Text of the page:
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SARS-CoV-2 apparently mutates more quickly in immunocompromised patients

During the treatment of a chronically ill Covid 19 patient, a team of researchers from Cambridge University led by Ravindra Gupta found that the man’s coronavirus was genetically modified – i.e. it had a mutation. The mutation of SARS-CoV-2 was similar to the British variant B1.1.7 and resulted in the antibody therapy not working. The University of Cambridge describes this in a publication.

Also the German medical journal reports on itthat the virus changes faster in immunocompromised patients.

The patient was a man around 70 years old who had previously been diagnosed with marginal B-cell lymphoma and who had received chemotherapy. Therefore his immune system was severely weakened. After admission, the patient received, among other things, the antiviral drug Remdesivir and convalescence plasma – that is, plasma that contains antibodies from the blood of someone who has recovered. Although the patient’s condition initially stabilized, it later began to deteriorate. The antibodies used were able to eliminate many, but not all, viruses. Some mutants that must have already formed were resistant to the antibodies and were able to spread despite the therapy.

Since SARS-CoV-2 was sequenced several times by the treating doctors, they were able to detect the mutation of the virus.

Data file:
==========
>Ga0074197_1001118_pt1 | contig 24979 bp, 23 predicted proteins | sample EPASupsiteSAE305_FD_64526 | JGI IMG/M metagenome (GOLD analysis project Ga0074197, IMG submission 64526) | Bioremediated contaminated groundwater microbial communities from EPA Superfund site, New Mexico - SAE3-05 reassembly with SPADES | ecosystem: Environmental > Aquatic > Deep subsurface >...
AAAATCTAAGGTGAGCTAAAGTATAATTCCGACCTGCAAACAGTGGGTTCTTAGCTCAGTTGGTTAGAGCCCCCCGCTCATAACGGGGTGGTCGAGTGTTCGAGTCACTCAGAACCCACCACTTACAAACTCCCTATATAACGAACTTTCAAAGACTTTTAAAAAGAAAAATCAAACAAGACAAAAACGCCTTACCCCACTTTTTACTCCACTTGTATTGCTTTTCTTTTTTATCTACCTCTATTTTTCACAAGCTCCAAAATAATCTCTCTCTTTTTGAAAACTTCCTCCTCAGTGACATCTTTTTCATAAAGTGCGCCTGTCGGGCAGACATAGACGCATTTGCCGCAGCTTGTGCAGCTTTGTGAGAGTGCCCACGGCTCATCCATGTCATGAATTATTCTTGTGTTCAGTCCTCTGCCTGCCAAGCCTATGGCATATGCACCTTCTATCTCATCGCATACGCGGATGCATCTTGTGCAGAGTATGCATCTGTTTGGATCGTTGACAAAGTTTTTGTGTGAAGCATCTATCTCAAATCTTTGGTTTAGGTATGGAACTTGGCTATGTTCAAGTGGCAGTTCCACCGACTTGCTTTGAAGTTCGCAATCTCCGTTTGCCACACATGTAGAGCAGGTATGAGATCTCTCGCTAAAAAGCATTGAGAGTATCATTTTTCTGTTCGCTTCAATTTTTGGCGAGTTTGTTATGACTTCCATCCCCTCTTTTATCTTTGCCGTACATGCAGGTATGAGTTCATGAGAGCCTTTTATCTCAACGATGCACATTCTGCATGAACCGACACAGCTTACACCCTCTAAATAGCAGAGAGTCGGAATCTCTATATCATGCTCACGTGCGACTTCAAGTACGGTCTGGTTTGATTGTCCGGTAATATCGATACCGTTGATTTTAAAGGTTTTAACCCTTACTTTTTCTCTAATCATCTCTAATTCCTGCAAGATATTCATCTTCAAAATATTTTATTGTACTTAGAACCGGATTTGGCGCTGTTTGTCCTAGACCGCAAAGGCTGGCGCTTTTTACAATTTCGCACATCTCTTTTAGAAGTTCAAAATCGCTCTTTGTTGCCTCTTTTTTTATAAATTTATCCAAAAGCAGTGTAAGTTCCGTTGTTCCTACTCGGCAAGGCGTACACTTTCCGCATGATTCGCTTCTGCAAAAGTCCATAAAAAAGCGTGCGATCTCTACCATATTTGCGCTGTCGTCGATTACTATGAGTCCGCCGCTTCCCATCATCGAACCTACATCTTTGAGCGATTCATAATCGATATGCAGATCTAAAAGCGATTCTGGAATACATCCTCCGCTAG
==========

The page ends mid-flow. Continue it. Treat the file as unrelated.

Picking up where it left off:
Another concern about the effectiveness of the vaccines?

Professor Ravindra Gupta warns of the coronavirus mutation observed in the patient. He explains, “Given that both vaccines and therapies target the spike protein we saw mutate in our patient, our study raises the worrying possibility that the virus could mutate to outsmart our vaccines.”

The mutation affected the receptor binding site, where both the antibody treatment and the vaccines start.

Professor Gupta assumes that this form of the mutation occurs mainly in immunocompromised patients. He said: “This effect is unlikely to occur in immune-system patients who are likely to have less viral diversity due to better immune control. But it underscores the caution we must exercise in treating immunocompromised patients.” prolonged viral replication, which gives the virus a greater chance of mutation. “

According to researchers, in order to prevent the spread of virus mutations, it is also important to avoid infecting people with weakened immune systems and to keep the number of new infections low overall.

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